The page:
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Egypt to probe illegal shark hunting

Egypt has long been the ‘diving backyard’ of European divers, who go there to look at the reefs. Further South, there used to be a lot of sharks, but according to visitors, the numbers have declined. Several species of sharks are found in Red Sea waters but are rarely responsible for attacks on people, although there have been isolated incidents 2010 and 2011. And with so many tourists in the water, these shark incidents made relations between sharks and people tense. Officials went out to kill ‘the’ shark, even though the rogue shark is a myth (listen to the TED Talk of social scientist Christopher Neff at http://www.youtube.com/watch?v=Vcmy2Bd23wE) and read a CNN article at http://edition.cnn.com/2010/WORLD/meast/12/05/egypt.shark.attack/index.html

Following a claim of a conservation group that illegal shark fishing trips are advertised, Hisham Zazou, Egypt’s tourism minister says he’s ordered an investigation into shark  hunting.  The Hurghada Environmental Protection and Conservation Association (HEPCA) said they  also had reports of illegal shark hunting in the Suez Governorate.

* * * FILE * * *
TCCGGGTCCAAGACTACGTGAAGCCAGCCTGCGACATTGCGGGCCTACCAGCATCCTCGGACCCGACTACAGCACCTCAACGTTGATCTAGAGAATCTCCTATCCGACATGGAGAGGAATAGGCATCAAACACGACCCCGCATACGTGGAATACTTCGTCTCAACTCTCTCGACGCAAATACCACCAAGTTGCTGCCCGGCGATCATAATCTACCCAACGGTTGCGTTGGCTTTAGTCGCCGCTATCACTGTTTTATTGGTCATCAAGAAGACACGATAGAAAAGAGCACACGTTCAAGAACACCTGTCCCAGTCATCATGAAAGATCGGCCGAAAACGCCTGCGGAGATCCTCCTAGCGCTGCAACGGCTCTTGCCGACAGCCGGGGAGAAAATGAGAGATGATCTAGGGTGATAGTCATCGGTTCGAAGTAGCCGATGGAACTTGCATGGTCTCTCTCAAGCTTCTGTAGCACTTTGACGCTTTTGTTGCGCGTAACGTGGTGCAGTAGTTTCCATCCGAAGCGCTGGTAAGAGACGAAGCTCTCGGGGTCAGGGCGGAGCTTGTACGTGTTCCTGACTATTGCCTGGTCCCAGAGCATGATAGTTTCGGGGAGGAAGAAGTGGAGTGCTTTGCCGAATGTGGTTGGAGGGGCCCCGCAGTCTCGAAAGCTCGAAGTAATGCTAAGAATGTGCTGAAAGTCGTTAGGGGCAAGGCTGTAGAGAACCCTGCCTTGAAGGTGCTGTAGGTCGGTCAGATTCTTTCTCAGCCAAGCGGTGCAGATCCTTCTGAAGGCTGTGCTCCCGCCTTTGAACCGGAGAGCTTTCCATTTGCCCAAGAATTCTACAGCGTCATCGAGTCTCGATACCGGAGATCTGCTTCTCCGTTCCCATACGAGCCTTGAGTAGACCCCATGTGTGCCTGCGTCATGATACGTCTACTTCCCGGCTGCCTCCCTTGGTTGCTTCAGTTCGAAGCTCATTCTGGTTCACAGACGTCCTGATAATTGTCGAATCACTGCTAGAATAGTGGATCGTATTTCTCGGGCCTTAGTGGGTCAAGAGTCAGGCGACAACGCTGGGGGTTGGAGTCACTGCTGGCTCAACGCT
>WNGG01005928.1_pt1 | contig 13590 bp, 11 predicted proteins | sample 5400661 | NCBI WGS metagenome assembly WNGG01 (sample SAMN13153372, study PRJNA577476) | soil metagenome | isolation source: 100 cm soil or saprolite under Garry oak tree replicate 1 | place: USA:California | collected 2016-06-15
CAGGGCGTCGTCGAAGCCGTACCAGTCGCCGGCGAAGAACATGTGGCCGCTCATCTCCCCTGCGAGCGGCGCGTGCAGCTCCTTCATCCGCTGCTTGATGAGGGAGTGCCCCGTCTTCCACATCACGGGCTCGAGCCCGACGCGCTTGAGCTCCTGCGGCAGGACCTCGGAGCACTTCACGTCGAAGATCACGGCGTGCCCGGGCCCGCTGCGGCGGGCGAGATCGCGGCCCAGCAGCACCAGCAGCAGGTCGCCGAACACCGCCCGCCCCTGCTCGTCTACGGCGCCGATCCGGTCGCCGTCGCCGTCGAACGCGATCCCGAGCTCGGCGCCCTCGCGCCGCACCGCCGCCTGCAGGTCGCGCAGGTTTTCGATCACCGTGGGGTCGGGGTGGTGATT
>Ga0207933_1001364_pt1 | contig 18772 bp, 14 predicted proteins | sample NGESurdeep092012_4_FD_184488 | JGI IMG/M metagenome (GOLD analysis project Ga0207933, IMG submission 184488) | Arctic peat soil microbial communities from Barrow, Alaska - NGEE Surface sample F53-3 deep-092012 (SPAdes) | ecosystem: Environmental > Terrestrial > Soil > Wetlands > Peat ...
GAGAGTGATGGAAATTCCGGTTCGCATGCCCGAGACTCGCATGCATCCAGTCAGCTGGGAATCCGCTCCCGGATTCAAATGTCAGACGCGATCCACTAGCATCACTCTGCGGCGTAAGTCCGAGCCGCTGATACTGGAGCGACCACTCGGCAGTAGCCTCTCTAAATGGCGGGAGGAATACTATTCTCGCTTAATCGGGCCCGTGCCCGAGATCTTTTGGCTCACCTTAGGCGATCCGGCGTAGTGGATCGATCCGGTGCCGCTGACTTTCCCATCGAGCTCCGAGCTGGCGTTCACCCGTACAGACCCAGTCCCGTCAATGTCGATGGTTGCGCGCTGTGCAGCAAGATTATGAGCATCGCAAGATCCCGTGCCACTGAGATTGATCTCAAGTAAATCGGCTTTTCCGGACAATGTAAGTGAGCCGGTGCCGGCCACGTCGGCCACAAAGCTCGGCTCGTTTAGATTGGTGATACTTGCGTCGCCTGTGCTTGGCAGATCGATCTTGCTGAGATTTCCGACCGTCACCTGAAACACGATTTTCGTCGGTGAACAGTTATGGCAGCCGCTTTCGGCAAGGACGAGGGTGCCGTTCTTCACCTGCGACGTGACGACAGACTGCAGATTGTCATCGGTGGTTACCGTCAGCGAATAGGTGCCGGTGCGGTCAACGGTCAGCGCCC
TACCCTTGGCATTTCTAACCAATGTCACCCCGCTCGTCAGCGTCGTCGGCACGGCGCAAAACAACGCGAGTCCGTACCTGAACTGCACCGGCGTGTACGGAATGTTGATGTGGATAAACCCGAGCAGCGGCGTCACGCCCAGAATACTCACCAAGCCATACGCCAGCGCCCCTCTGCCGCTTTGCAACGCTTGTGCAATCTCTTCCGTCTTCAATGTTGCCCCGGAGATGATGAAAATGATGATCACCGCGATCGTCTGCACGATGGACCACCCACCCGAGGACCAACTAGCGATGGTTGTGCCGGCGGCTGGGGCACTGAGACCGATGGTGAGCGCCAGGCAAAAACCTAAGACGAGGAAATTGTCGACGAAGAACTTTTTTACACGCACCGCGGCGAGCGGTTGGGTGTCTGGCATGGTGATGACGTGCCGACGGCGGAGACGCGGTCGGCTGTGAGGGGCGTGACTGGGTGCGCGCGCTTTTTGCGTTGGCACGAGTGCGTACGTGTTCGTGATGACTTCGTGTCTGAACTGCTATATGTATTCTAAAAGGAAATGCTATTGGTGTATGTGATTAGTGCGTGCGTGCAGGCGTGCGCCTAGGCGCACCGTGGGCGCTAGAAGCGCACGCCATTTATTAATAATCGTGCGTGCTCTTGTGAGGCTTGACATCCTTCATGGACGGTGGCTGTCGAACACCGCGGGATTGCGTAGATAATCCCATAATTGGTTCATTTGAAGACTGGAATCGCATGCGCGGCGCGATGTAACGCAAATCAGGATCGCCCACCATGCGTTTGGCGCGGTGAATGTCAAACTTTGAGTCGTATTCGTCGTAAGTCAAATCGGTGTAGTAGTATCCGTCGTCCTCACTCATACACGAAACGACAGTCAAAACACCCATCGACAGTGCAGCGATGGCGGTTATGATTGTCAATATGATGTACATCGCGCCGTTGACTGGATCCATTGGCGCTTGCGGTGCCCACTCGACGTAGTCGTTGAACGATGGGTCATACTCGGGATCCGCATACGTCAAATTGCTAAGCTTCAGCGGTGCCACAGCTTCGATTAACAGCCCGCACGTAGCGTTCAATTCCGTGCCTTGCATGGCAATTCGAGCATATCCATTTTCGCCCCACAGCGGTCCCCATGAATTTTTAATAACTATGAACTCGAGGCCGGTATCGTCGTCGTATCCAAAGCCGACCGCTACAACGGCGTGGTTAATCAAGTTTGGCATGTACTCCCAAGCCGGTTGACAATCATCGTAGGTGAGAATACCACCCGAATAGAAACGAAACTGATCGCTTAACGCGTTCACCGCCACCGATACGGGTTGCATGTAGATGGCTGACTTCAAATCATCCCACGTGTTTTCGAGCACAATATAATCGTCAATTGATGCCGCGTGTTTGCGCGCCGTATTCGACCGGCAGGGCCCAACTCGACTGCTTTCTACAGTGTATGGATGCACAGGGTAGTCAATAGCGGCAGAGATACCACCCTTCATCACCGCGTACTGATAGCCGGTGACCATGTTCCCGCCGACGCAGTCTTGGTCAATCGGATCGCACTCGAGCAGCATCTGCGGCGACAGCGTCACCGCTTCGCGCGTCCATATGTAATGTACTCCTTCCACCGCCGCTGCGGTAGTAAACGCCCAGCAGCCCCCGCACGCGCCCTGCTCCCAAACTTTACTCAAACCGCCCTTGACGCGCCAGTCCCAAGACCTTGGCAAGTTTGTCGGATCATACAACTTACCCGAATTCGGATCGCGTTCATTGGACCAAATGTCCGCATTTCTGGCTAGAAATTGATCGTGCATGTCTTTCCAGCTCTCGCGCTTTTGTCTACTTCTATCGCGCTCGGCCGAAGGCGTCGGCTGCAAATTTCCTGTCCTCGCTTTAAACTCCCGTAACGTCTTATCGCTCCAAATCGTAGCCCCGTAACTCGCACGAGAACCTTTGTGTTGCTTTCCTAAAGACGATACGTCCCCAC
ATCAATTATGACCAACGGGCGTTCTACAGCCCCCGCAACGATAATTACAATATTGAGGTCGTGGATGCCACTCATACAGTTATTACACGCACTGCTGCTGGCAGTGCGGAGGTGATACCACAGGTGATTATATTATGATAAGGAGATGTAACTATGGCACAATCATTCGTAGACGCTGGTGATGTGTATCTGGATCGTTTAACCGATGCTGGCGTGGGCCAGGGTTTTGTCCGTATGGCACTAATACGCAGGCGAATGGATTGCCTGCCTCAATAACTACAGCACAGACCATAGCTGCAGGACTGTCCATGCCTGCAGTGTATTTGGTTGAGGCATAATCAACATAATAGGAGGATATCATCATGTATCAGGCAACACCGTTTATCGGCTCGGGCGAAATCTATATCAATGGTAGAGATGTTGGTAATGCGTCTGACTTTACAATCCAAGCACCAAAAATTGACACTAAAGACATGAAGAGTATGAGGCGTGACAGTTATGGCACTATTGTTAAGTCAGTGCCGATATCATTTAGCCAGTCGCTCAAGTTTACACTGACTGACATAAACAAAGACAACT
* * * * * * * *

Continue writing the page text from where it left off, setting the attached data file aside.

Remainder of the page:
“HEPCA and the Red Sea community are outraged at the disturbing news coming  out of the Suez Governorate; the recurring slaughter of the gentle and  endangered whale shark,” a release from the organization said.

“Whale sharks are one of the most beautiful and timid of the shark species,  which feed on plankton and pose no danger to humans whatsoever. They are  internationally classified as an endangered species and hunting them is a  violation of environmental law.”

Grey Reef Sharks in the Red Sea

 

HEPCA, together with the National Parks of the Red Sea and with extensive support from the Red Sea Governor, achieved a milestone result in 2006 when the Fisheries Department of the Ministry of Agriculture and Fisheries issued a national decree banning shark fishing and serving shark meat in restaurants.  A comprehensive campaign led to securing this decree, which ensured Egypt’s compliance to international agreements such as the Convention on International Trading of Endangered Species (CITES).

It would be a shame, if after years of protection, the shark populations in the Egyptian Red Sea would be affected by illegal fishing trips…

The general status of the Red Sea Shark is worrisome (see also our news post on the work of Julia Spaet http://www.dutchsharksociety.org/red-sea-sharks-a-worrisome-status/)

 

 

 

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